COURRÈGES: Is LaToya Cantrell Signalling Corruption, or Merely Ineptitude?

Last week, over at the Gambit Weekly, political analyst Clancy DuBois wondered aloud if New Orleans Mayor-Elect LaToya Cantrell is really prepared to take over the job.  DuBois raises some obvious concerns about Cantrell’s readiness, but there’s more to it than that — Cantrell’s actions of late suggest that she has a blase attitude towards public corruption.

There are three reasons to be concerned that Cantrell may be a bad egg.  First of all, Cantrell is notably being investigated for misuse of city credit cards (i.e., putting personal expenses on the public dime).  Cantrell and her supporters have defended her by pointing out that misuse of city credit cards is rampant in city government (the old “but everyone does it” defense) and by noting that Cantrell paid off the debt as soon as she made the decision to run for mayor (as though making restitution at the last minute obviates the offense).

Attorney General Jeff Landry has been investigating Cantrell on this score, but thus far he has failed to remove the matter from Orleans Criminal District Court. Landry’s investigation is also widely viewed by Democrats as a crusade by a Republican partisan as opposed to a legitimate investigation.

However, the fact remains that public concerns regarding Cantrell’s misuse of a city credit card should have placed her on the defensive regarding any association with public corruption even before she was elected.  Alas, it has definitely not.

This brings us to the second concern about Cantrell — her prominent use of the New Orleans Jazz Market for major campaign events.  Cantrell used the Jazz Market to announce her platform last July, and even for her election night campaign party where she gave her acceptance speech.

The Jazz Market is also the locus of a public corruption scandal.  It is the brainchild of Irwin Mayfield and serves as the home for his New Orleans Jazz Orchestra.  Mayfield, who also headed a foundation intended to benefit New Orleans’ public libraries, allegedly appropriated a significant portions of donations to fund the Jazz Market and enrich himself.  This all culminated recently when Mayfield was indicted on conspiracy and money laundering charges.  Cantrell was a major booster of the redevelopment that the Jazz Market represented, but her decision to continue to use the venue for her campaign events after it came to be viewed as a nexus for corruption is certainly puzzling.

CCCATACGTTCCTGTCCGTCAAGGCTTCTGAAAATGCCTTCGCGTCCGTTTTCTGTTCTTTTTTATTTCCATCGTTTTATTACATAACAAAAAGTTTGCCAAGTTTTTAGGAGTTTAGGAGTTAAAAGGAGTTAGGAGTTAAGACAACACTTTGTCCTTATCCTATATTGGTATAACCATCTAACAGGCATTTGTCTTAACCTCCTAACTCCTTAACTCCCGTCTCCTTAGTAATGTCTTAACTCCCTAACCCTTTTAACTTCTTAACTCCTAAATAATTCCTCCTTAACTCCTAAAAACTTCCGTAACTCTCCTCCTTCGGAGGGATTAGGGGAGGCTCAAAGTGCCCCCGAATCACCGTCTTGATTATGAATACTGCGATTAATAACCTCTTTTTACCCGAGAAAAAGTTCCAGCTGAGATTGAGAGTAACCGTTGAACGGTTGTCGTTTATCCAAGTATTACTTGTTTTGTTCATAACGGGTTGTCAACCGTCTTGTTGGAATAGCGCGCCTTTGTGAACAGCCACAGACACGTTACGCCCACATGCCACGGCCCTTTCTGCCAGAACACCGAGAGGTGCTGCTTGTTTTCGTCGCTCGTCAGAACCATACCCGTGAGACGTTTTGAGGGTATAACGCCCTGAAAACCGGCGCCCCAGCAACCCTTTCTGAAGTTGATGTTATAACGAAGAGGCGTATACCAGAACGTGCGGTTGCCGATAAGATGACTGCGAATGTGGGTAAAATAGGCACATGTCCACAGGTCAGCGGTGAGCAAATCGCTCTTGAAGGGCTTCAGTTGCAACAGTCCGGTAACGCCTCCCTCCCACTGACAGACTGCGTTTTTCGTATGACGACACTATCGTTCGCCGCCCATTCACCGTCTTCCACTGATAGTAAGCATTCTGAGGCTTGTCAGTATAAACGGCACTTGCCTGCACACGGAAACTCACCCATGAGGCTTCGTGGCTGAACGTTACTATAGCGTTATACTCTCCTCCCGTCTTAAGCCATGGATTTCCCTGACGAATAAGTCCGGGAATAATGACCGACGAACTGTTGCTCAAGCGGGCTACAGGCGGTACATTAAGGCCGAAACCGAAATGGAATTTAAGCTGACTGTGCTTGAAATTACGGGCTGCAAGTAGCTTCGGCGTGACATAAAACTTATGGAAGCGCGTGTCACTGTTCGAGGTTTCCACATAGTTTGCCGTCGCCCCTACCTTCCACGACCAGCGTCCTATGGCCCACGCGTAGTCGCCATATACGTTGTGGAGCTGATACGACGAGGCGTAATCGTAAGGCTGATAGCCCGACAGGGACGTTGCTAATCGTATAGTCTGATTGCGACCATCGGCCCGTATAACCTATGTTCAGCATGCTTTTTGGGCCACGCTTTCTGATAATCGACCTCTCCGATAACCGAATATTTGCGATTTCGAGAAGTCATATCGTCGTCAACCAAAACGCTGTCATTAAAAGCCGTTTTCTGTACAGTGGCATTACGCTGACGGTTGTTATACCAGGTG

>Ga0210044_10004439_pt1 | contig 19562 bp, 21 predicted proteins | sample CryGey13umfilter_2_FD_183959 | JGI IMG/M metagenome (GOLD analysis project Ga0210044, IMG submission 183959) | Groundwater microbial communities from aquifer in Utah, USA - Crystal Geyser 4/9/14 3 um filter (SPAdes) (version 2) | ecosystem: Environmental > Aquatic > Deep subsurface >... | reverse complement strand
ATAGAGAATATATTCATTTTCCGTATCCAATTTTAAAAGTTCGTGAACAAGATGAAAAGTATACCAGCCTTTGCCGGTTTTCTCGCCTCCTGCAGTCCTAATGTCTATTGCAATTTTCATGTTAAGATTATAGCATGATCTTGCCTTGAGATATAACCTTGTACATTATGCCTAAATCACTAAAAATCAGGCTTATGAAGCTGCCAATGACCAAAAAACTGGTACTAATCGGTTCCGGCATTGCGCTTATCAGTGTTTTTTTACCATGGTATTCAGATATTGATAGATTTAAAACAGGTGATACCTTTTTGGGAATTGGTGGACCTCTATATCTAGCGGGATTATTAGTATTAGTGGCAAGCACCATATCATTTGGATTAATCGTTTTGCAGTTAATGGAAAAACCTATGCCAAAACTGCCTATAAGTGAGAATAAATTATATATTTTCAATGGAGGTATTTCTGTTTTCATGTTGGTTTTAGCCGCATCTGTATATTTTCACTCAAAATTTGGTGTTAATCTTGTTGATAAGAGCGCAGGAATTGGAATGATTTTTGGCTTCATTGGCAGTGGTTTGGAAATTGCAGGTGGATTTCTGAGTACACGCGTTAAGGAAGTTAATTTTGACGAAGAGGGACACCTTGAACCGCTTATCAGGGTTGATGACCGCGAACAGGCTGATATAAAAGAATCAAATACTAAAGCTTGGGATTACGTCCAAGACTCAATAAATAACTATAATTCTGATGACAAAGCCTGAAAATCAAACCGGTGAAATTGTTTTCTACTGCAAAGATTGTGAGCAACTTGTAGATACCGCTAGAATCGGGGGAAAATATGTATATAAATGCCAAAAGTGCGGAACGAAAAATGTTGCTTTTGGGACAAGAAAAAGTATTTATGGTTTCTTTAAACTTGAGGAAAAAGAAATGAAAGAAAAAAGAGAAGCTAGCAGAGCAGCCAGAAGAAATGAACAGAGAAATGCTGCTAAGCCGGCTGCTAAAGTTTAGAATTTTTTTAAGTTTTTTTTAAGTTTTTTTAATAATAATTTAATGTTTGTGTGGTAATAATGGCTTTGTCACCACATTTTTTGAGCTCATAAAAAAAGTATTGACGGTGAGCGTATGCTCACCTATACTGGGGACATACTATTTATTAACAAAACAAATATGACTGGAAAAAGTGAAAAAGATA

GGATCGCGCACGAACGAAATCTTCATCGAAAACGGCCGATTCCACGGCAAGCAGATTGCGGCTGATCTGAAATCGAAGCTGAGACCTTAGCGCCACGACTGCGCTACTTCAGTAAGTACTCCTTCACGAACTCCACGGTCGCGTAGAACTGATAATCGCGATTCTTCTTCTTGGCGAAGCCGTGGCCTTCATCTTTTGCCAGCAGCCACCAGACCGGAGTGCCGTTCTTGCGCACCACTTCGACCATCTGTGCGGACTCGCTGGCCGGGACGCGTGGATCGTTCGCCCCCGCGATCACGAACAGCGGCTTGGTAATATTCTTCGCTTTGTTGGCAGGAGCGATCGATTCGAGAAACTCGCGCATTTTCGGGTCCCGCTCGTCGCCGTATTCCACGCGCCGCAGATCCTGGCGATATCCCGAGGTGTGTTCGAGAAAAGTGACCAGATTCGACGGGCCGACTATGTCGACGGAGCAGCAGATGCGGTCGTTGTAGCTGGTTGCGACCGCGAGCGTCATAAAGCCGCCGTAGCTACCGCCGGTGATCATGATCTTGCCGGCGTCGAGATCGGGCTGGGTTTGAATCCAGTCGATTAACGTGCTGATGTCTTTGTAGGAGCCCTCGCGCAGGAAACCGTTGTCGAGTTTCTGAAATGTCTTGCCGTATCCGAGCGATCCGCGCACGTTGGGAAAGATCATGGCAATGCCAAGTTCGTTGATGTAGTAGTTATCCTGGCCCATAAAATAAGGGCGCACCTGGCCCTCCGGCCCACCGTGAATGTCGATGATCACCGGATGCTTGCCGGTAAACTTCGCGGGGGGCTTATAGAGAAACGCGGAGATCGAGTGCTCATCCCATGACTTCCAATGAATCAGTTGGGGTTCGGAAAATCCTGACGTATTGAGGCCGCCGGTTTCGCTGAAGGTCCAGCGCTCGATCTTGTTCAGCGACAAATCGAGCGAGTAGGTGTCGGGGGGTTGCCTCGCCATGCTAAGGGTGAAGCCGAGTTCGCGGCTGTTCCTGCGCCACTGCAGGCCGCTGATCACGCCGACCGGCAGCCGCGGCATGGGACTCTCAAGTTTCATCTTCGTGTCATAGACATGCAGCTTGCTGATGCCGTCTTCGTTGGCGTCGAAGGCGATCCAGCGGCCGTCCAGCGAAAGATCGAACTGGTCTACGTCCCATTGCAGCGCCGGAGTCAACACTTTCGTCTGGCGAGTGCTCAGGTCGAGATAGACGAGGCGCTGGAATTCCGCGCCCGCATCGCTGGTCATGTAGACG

Finally, Cantrell once again showed a complete lack of concern for keeping her image clean just a few weeks ago when she held a meeting with legislators where former State Senator Derrick Shepherd was present (and appeared to be assisting).  Shepherd, you may recall, resigned in disgrace and was forced to plead guilty to conspiracy to commit money laundering back in 2008.  He’s political kryptonite.

Cantrell eventually distanced herself from Shepherd, denying that he would play any role in her administration or that she had requested that he attend the meeting.  However, this followed days of questions from reporters being dismissed.  Her spokespeople wouldn’t even say whether Shepherd was already on the team.  Again, it was a puzzling decision from a public relations standpoint.


These three example certainly seem to indicate, at best, that Cantrell has a cavalier approach to the suggestion of corruption. The question then becomes whether Cantrell is simply being oblivious and not politically savvy, or she is sending the message that her administration will be “open for business” so to speak.

Cantrell has a crack political team behind her that propelled her to victory in last year’s election, so it is difficult to believe that she and her people would allow this kind of thing to slip.  On the other hand, besides indulging the popular habit of misusing public credit cards, there’s little evidence that Cantrell has any tendencies towards corruption besides her propensity for getting entangled with avoidable negative associations.

Time will tell whether Cantrell’s recent missteps are due to incompetence or something worse.  One thing is for certain, though — it isn’t looking good for New Orleans.

Owen Courrèges is an attorney living in New Orleans.  He has previously written for Uptown Messenger, the Reason Foundation, and the Lone Star Times. 



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